View Full Version : House-training revolution!

30th July 2006, 02:11 PM
I had spent seven weeks or so trying to toilet-train my doggies, following advice given on this board and in various books and on-line material, to no avail. The toilet-training just wasn't working. They still peed and pood on the kitchen floor many times a day. As I'm back teaching in a month, I was worried that, at this rate, they wouldn't be toilet-trained by the time I went back to school. The hygiene implications of two untrained dogs in a house are... Considerable.

So, a few days ago, in desperation, I decided to give them a salary increase. The food treats that I gave them (Coachies) to lure them into their crates, teach them to sit down, teach them to come when called, teach them to give the paw and to roll over were clearly not working as far as toilet-training was concerned, even if they were proving very successful for everything else.

So I went out and bought several packets of good-quality cooked chicken.

First night, business was as usual. Business was slow. Second night, on their first outing, I thought I noticed an improvement in the cocker. Second night, on their second outing, both cavalier and cocker did a number one and a number two each while frantically eyeing the packet of chicken I was prominently displaying - within FIVE minutes!! I chalked it down to a possible fluke. Third night, first outing, both dogs frantically sniffed, circled and squatted while keeping their eyes glued to the chicken. Success! Third night, second outing, cavalier (who, at night time, normally does, at most, one pee and possibly one poo), did three wees and one poo - within four minutes! The last two times that she dropped the hind legs, only a drop or two came out! She was trying as hard as she could! She would probably have continued dropping her hind-legs indefinitely (in order go get more chicken) had I not put her inside the house to focus on the cocker, who, in turn, did two wees and one poo - within six or seven minutes!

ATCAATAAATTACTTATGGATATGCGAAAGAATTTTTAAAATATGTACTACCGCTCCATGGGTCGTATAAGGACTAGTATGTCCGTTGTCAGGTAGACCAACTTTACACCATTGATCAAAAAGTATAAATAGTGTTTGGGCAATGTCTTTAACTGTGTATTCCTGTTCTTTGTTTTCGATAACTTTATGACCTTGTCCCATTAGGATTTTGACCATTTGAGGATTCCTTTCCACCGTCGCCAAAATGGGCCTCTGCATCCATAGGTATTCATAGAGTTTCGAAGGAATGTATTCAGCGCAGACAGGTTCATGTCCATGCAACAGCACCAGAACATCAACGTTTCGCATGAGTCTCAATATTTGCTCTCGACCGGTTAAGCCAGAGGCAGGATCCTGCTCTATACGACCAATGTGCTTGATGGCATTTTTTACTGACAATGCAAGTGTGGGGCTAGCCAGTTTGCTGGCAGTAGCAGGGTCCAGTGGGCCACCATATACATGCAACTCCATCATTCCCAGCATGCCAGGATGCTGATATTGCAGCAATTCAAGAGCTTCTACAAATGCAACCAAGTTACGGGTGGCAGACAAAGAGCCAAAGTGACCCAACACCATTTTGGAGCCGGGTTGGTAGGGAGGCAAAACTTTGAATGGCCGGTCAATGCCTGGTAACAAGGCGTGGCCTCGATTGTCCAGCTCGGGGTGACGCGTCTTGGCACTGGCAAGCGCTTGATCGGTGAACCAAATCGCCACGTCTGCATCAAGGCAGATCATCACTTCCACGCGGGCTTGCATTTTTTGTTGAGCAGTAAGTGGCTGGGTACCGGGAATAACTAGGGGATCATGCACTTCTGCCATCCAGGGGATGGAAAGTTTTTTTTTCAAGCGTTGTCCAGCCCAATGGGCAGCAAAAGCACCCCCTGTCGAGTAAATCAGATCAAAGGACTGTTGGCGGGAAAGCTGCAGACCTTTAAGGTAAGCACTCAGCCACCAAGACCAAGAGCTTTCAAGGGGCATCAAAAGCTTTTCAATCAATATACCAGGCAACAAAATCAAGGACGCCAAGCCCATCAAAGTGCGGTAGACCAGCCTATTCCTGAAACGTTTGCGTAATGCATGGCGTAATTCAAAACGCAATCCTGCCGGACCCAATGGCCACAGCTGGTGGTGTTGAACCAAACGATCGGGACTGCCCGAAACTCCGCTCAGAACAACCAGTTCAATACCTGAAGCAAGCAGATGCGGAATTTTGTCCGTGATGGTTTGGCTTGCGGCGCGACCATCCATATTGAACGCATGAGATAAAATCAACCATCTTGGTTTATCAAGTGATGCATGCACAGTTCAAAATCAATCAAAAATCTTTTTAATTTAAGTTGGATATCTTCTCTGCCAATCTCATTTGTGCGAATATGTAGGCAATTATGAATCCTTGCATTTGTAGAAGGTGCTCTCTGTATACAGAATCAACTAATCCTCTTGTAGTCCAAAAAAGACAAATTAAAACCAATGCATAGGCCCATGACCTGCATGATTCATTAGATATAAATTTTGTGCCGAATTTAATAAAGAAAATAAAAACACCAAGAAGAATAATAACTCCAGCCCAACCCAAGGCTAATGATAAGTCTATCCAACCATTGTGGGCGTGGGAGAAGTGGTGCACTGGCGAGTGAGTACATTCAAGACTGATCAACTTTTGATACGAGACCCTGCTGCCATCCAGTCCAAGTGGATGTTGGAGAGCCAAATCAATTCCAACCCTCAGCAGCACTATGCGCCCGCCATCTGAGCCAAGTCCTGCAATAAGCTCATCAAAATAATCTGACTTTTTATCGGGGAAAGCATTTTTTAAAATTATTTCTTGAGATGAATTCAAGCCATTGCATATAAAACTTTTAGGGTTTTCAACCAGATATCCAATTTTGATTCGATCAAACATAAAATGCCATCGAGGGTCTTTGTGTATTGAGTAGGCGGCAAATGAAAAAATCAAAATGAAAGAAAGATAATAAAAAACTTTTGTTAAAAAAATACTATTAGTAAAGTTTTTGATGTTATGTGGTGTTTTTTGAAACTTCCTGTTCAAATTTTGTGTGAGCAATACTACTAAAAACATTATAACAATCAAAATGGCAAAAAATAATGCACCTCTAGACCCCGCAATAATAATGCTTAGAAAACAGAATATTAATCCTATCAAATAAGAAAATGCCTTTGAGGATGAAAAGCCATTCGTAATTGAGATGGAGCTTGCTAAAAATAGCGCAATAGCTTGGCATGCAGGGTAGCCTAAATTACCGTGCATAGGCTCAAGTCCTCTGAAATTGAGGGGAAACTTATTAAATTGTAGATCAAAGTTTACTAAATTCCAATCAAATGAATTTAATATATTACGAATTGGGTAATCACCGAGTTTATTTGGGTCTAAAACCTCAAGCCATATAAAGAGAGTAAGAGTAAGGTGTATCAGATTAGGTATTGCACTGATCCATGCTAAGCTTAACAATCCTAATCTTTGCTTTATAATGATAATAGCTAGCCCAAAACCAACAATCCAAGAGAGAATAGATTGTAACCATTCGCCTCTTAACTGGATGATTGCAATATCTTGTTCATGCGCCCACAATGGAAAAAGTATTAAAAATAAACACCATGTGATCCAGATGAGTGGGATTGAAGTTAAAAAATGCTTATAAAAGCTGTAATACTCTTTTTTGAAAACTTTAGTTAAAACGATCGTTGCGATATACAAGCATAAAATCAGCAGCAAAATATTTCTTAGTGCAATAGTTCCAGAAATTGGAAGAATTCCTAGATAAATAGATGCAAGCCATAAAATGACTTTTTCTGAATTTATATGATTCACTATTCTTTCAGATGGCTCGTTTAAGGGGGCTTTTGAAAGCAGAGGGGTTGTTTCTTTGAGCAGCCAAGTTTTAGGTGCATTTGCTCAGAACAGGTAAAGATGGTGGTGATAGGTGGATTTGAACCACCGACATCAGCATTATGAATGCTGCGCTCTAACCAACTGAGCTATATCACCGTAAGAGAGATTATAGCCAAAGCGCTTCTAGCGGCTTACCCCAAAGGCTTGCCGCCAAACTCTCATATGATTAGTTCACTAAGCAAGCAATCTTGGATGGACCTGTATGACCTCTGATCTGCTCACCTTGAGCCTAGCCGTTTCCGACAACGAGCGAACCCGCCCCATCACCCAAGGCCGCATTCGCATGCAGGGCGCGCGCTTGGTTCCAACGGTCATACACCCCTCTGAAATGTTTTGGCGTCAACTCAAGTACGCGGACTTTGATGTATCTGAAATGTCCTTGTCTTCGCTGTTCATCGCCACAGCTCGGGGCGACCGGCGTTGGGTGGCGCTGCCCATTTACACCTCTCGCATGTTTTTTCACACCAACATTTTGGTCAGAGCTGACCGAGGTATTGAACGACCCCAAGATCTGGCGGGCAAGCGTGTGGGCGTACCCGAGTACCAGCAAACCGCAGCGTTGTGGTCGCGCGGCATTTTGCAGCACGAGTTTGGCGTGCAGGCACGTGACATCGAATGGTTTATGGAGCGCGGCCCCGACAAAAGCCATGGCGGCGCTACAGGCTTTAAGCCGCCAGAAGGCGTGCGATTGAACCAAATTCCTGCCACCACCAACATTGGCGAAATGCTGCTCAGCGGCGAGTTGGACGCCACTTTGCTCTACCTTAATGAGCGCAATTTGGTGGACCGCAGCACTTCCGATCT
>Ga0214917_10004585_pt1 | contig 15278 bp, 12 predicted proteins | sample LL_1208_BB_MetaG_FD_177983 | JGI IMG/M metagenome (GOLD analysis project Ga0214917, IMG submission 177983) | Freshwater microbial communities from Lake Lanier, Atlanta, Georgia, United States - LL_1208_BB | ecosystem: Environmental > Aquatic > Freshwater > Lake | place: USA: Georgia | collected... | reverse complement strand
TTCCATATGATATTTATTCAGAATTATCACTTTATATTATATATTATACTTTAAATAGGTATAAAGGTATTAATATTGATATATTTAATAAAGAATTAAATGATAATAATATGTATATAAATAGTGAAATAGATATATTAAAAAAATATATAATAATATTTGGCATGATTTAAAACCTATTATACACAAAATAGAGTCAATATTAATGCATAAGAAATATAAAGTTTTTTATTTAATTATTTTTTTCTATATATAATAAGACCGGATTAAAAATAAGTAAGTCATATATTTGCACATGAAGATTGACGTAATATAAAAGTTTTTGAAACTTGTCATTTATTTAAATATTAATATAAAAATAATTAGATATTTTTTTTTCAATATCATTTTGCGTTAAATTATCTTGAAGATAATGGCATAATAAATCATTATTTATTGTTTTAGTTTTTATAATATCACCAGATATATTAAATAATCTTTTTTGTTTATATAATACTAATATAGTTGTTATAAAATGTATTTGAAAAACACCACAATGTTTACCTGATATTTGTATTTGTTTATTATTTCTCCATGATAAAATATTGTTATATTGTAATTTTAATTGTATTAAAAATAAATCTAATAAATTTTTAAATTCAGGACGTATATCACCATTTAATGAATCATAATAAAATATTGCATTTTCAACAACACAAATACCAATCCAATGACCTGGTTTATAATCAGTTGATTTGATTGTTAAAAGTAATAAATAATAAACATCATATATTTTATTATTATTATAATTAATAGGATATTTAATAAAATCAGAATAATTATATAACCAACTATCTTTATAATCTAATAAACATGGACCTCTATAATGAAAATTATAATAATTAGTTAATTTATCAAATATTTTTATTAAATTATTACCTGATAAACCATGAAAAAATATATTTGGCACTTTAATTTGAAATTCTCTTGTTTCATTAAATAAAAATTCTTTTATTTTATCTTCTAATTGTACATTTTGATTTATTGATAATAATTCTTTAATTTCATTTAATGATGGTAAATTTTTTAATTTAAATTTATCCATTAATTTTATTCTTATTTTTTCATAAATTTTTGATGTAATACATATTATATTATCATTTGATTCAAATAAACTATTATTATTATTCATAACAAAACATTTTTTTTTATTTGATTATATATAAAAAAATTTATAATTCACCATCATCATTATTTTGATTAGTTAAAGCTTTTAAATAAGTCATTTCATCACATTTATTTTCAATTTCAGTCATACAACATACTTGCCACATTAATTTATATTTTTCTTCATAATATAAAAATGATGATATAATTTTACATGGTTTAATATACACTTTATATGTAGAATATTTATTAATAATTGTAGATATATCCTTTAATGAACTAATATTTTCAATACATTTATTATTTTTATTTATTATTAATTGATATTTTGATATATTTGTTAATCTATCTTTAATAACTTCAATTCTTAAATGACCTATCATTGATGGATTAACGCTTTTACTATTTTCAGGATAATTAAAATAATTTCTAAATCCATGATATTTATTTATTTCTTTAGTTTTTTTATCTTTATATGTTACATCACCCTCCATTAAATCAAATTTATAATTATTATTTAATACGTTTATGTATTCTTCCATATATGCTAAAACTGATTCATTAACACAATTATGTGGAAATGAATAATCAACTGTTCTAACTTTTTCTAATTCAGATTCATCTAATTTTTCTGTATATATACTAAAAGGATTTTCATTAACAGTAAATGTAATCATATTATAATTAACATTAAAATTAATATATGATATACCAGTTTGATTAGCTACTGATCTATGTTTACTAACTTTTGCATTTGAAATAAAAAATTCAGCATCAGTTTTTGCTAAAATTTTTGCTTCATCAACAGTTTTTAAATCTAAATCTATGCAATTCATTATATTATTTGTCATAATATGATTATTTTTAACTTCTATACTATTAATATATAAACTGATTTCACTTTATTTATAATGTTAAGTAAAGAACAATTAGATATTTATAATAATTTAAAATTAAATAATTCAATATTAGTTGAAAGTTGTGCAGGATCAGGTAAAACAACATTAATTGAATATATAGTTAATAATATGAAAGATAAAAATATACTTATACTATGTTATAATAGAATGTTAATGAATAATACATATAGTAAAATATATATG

It's hilarious to see the circus they put on, and the fake performances thrown in with the real ones, in a desperate endeavour to get some more chicken! Talk about a complete reversal of a situation!

Today, after four nights of the new increased reward regime, the dogs have grasped the idea: all I have to do is brandish the chicken, utter the command word, and they scurry around the garden in the most undignified of haste, frantically sniffing, circling and squatting and exceeding each other in an effort to do multiple "businesses" in rapid succession!